Legally Speaking: Case Study: The unexpectedly viable fetus

April 1, 2005

THE FACTS The patient, a 35-year-old gravida 2, para 0, presented to her obstetrician for antepartum care in February 1990 with a last menstrual period of 11/27/89 and an estimated date of confinement of 9/6/90. She was 12 weeks by dates and by ultrasound, and her physical examination was within normal limits. When the woman returned at 16 weeks' gestation, her examination and serum alpha-fetoprotein results were normal. Ultrasound was again within normal limits at 18.5 weeks, when the patient had her last documented prenatal visit.

On May 7, 1990, at approximately 22.5 weeks' gestation, the patient presented to the emergency room with complaints of intermittent back pain since the morning and constant groin pain for 3 months. She was dizzy and had noticed an increased watery, odorless discharge for 4 days. No amniotic fluid was seen within the vagina. At 7 PM, the patient was placed on an external fetal monitor, which displayed a fetal heart rate in the range of 130 to 150 bpm, with no maternal contractions. Vaginal examination showed "hourglassing" membranes, greenish mucus, and cervical dilation of approximately 2 cm. The impression was premature cervical dilatation with bulging membranes at 22 weeks, and the plan was to admit the patient, perform labs, obtain a group B beta-streptococcus (GBS) rectovaginal culture, and start the patient on IV ampicillin with strict bed rest in the Trendelenberg position.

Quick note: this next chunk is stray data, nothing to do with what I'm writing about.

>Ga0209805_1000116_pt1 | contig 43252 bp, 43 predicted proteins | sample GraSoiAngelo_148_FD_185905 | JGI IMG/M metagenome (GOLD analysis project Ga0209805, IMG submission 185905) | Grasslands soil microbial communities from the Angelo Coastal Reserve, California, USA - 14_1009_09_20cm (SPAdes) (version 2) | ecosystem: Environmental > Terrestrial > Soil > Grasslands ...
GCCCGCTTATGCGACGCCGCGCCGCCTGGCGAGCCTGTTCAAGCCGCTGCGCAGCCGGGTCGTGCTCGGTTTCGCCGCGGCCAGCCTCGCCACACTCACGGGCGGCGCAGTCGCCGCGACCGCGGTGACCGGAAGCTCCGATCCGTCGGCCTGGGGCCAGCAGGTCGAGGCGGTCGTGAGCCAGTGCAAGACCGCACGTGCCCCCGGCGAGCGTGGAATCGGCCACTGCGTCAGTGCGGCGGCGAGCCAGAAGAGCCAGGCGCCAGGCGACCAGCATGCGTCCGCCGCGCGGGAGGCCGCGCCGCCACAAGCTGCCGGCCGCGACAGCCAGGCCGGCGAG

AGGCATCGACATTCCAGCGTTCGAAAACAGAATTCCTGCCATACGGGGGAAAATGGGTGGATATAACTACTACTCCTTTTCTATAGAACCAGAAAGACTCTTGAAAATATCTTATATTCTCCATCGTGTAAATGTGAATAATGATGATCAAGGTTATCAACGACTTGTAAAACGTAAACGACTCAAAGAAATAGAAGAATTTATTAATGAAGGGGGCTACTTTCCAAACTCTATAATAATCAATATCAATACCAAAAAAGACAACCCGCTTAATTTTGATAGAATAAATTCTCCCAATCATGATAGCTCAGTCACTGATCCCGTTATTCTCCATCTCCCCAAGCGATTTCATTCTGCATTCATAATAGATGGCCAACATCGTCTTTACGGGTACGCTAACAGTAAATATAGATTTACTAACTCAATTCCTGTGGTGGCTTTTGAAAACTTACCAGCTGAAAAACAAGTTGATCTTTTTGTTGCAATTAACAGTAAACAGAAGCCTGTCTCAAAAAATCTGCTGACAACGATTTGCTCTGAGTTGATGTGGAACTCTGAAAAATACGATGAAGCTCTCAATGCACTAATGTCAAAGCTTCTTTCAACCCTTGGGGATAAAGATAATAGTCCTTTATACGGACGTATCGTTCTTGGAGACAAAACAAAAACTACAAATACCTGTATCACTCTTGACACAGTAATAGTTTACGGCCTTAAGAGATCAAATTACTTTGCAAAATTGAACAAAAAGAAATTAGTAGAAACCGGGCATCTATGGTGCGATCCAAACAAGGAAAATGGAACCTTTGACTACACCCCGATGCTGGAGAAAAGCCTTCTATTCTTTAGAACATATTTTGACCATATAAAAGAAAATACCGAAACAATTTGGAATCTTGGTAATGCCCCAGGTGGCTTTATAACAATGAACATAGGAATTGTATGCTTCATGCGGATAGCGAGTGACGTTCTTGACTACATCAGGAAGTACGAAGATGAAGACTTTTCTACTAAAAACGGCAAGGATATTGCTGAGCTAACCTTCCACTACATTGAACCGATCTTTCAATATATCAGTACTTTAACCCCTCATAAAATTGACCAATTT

On May 9, 1990, the patient complained of very mild contractions, and her cervix was 1 to 2 cm dilated with 50% effacement. Terbutaline was started with doses of 0.25 sq at 2 AM, repeated every 30 minutes for three doses and then switched to oral terbutaline 2.5 mg every 3 hours until 4 PM on May 11. The obstetricians discussed cerclage but discounted it because of the extent to which the fetal membranes were "hourglassing." The next day, the rectovaginal culture report revealed no GBS. Because the patient was "shaking" from the terbutaline and had no contractions, the medication was decreased to every 4 hours. She was to remain on bed rest for the duration of her pregnancy.

A nurse's note made at 8:30 PM on May 22 at 24.5 weeks' gestation describes the patient as having "contractions continuously for 7 minutes," at which time the woman's obstetrician ordered that terbutaline be given "stat." The woman's contractions stopped, but by noon the following day, she was once again complaining of two mild contractions, which then subsided. The patient's membranes ruptured at 5:30 PM on May 23and she was taken to the delivery room within 10 minutes and placed on an external fetal monitor. The FHR was consistently within the 120 to 150 bpm range, and the woman was leaking clear amniotic fluid. At 7:45 PM, the FHR was in the 145 to 160 bpm range, with moderate beat-to-beat variability and no uterine contractions. A nurse's note indicates the FHR decreased to 70 bpm but returned to baseline after the elevated head of the patient's bed was lowered. The FHR remained consistently within the 150 to 160 bpm baseline through 10:15 PM, and uterine contractions were occasional and mild throughout that period.